Those who turned out for Fur’s grand opening back on Sept. 18, for instance, had plenty of time to admire Romeo’s handiwork. Even those who had bought advance tickets spent a significant part of the night waiting to get into the club. And waiting. And waiting. “We waited for almost two hours to get in,” says Dupont Circle resident James Gallina, 27. “It was a zoo. There were people in the street. There were honking horns. The police were on their loudspeakers telling us all to get off the street. Unfortunately, both sides of the road and their sidewalks were swamped with frustrated clubbers.”

Headlining DJ Paul van Dyk had to wait, too. As the renowned German turntablist noted on his own Web site: “[E]ven I had a hard time getting into the venue.”

“It was a total disaster,” Romeo admits. The crowd outside was estimated at nearly 3,000 strong, he notes, but the 16,000-square-foot club can hold only about 1,500. Eventually, he says, “We just stopped letting people in.”

Romeo says the club has since adopted several measures to get people out from under the awning and into the club much more quickly: Advance tickets are now limited to a few hundred per night. And the club presently runs two separate lines—one for patrons with VIP passes or table reservations and a second for general admission—as opposed to the single queue that got so backed up the first night. “It’s better now,” he says. “We try to get people in as fast as possible.”

But the line sometimes gets so long that Romeo’s awning can’t cover everybody—as the clubgoing Gallina found out on the rainy night of Nov. 27. “The line stretched way past the end of the awning,” he recalls. “I got wet.” The rain was so intense, Gallina reports, that the awning didn’t do much good for people underneath it, either: “Water was also spilling off the awning in several places onto the pavement next to the line, getting people wet in line.”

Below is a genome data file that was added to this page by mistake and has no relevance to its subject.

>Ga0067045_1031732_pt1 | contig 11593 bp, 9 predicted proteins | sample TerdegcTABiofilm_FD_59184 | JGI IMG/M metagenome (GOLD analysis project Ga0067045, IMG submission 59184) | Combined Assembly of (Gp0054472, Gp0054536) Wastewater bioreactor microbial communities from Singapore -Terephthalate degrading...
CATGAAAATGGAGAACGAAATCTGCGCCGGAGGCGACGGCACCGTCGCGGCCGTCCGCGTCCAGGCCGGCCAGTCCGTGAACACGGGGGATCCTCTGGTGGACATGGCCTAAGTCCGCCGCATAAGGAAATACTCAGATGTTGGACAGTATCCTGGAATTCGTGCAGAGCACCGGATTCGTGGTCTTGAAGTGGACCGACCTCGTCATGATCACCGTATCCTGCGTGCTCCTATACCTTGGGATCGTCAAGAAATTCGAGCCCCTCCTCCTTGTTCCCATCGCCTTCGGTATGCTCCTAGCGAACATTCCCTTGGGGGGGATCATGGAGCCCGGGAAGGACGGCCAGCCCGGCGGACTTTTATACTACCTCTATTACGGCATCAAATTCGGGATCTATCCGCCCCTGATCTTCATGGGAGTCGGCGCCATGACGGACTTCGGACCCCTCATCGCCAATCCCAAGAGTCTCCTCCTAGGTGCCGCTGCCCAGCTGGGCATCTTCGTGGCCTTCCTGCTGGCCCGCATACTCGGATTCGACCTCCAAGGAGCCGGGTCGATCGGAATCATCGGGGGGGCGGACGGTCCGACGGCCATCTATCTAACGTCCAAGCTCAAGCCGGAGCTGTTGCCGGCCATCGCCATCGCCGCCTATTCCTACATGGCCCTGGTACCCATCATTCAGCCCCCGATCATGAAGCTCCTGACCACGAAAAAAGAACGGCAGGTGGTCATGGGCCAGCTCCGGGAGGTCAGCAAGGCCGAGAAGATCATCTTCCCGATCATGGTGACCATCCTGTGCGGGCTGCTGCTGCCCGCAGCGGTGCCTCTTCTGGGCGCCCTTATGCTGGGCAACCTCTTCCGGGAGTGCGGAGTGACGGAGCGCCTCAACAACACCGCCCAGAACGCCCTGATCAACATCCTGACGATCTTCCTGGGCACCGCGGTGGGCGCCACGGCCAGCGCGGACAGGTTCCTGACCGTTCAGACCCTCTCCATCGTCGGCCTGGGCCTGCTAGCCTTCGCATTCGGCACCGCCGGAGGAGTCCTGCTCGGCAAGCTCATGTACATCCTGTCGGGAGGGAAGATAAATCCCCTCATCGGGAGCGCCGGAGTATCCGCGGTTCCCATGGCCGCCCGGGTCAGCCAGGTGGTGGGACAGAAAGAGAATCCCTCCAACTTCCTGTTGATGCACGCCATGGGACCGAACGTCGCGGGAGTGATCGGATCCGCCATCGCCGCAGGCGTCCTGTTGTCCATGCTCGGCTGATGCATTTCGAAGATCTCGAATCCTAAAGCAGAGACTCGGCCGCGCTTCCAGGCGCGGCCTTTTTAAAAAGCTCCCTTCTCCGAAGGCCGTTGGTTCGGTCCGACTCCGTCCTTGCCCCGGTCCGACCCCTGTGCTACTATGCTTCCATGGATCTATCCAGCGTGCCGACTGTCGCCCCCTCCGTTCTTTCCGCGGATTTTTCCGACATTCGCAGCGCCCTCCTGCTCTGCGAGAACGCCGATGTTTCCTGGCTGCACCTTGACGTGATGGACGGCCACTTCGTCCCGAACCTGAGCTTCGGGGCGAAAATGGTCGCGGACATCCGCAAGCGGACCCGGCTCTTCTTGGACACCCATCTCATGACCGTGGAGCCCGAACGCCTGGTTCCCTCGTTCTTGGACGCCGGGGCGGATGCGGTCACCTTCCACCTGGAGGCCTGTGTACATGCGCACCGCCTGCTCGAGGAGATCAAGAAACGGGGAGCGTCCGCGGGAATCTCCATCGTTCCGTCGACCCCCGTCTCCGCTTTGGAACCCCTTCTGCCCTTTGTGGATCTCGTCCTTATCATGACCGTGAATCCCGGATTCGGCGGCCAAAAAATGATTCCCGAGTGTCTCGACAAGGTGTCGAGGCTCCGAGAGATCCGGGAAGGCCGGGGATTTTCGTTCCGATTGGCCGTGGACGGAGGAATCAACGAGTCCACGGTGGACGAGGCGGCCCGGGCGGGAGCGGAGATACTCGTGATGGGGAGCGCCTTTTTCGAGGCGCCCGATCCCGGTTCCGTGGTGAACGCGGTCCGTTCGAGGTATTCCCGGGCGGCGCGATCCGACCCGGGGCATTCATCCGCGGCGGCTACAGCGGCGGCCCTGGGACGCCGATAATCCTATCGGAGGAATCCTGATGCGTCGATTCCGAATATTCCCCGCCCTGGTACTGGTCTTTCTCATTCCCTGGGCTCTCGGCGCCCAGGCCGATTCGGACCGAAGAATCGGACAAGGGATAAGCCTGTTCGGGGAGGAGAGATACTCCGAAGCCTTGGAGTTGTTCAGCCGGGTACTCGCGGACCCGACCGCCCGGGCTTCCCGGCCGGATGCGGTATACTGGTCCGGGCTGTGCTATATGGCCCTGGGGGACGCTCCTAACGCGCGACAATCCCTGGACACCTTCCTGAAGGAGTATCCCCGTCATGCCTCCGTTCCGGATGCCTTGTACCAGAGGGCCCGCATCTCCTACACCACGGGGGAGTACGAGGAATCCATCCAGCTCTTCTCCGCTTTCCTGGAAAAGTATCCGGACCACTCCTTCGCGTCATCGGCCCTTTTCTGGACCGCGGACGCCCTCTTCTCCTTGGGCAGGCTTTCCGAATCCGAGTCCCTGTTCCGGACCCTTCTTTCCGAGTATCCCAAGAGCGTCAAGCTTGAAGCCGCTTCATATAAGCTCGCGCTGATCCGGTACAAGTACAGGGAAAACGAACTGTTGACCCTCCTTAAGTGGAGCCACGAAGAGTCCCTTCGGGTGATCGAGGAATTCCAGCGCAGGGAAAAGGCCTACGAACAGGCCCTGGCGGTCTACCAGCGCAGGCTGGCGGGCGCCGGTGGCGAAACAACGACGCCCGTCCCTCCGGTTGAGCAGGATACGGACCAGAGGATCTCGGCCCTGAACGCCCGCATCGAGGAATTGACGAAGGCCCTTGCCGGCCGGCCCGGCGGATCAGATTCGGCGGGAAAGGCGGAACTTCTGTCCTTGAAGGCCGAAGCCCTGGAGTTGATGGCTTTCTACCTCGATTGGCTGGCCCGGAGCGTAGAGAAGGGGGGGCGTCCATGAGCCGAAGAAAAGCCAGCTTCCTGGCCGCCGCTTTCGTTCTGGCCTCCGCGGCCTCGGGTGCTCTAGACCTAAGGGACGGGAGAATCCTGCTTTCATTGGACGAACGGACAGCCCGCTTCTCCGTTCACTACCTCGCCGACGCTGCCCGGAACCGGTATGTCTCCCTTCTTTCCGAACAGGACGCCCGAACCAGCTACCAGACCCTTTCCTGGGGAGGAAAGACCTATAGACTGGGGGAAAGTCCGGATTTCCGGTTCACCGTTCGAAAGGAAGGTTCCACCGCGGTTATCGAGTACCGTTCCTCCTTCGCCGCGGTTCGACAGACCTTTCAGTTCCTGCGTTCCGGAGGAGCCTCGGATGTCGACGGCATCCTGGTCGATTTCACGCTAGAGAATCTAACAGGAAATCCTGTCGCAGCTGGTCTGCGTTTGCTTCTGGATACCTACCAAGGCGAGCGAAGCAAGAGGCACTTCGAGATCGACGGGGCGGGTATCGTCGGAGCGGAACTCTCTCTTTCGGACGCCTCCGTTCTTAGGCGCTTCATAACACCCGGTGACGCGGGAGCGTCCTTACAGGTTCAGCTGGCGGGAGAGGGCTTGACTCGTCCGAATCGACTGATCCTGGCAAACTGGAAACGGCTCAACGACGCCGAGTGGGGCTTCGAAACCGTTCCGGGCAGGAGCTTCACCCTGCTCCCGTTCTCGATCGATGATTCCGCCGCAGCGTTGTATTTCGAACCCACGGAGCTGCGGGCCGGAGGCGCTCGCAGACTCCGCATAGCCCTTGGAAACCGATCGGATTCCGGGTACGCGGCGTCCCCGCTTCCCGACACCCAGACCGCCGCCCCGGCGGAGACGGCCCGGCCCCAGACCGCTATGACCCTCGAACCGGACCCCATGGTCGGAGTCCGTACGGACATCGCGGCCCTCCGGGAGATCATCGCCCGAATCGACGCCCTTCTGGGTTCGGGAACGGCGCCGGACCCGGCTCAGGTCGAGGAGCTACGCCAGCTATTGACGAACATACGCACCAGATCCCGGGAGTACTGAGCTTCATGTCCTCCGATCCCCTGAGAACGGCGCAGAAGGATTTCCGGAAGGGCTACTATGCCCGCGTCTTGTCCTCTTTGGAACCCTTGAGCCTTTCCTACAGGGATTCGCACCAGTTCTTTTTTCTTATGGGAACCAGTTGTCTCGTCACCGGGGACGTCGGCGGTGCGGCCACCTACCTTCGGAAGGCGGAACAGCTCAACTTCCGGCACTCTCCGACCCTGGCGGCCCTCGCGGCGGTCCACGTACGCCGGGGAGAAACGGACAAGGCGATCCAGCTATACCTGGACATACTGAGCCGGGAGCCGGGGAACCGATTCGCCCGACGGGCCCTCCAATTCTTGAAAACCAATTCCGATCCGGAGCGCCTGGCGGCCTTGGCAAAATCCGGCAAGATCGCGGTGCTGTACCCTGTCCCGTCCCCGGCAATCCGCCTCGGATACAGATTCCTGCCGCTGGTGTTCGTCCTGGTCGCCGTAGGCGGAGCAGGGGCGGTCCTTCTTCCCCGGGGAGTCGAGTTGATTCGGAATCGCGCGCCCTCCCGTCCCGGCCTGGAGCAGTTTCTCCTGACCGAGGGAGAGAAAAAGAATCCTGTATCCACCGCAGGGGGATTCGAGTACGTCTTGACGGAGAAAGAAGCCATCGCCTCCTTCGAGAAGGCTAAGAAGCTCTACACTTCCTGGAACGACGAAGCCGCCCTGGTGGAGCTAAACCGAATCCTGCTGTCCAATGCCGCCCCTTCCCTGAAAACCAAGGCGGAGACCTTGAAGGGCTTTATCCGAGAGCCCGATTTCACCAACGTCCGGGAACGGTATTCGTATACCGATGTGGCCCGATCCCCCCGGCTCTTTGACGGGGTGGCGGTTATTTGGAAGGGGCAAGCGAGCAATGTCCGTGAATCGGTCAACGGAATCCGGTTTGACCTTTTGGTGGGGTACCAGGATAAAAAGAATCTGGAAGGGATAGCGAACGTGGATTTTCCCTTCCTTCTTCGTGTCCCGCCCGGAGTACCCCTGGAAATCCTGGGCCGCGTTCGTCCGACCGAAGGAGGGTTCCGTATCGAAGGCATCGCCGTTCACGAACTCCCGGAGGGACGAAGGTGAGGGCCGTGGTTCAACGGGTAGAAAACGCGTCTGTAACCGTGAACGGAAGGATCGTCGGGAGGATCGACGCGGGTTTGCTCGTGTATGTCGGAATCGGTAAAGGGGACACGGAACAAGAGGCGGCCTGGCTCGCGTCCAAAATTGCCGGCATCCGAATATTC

The club, however, continues to spread the word about its wondrous protective canopy. “We heard about the awning,” says Kerri Mason, editor of New York– based Club Systems International, a monthly magazine that covers aesthetic and technical trends of nightclubs worldwide, and which recently nominated Fur for a Best New Club award. The winner will be announced at the magazine’s third annual Club World Awards in Miami next month.

In fact, Mason notes, “We have a whole bunch of photos of that awning.” Not that the magazine took those pictures, she points out—the snapshots came with a whole bunch of other promotional materials from the club. “They made a big deal about it,” she says.

And why not? At least two of the three clubs that Fur is competing against for one of the magazine’s so-called Disco Globe trophies—Atlanta’s ginormous Compound and Denver’s split-level Lotus/Karma club—don’t have huge awnings like Fur’s. Well, at least not permanent ones. “We just have a temporary awning,” notes one Lotus employee who answered the phone. “When it rains, we put one up.”

To editor Mason, the Fur canopy seems “a little bit of a throwback to like, you know, an amusement-park ride.”

“I can’t say that played into their nomination,” she adds.

—Chris Shott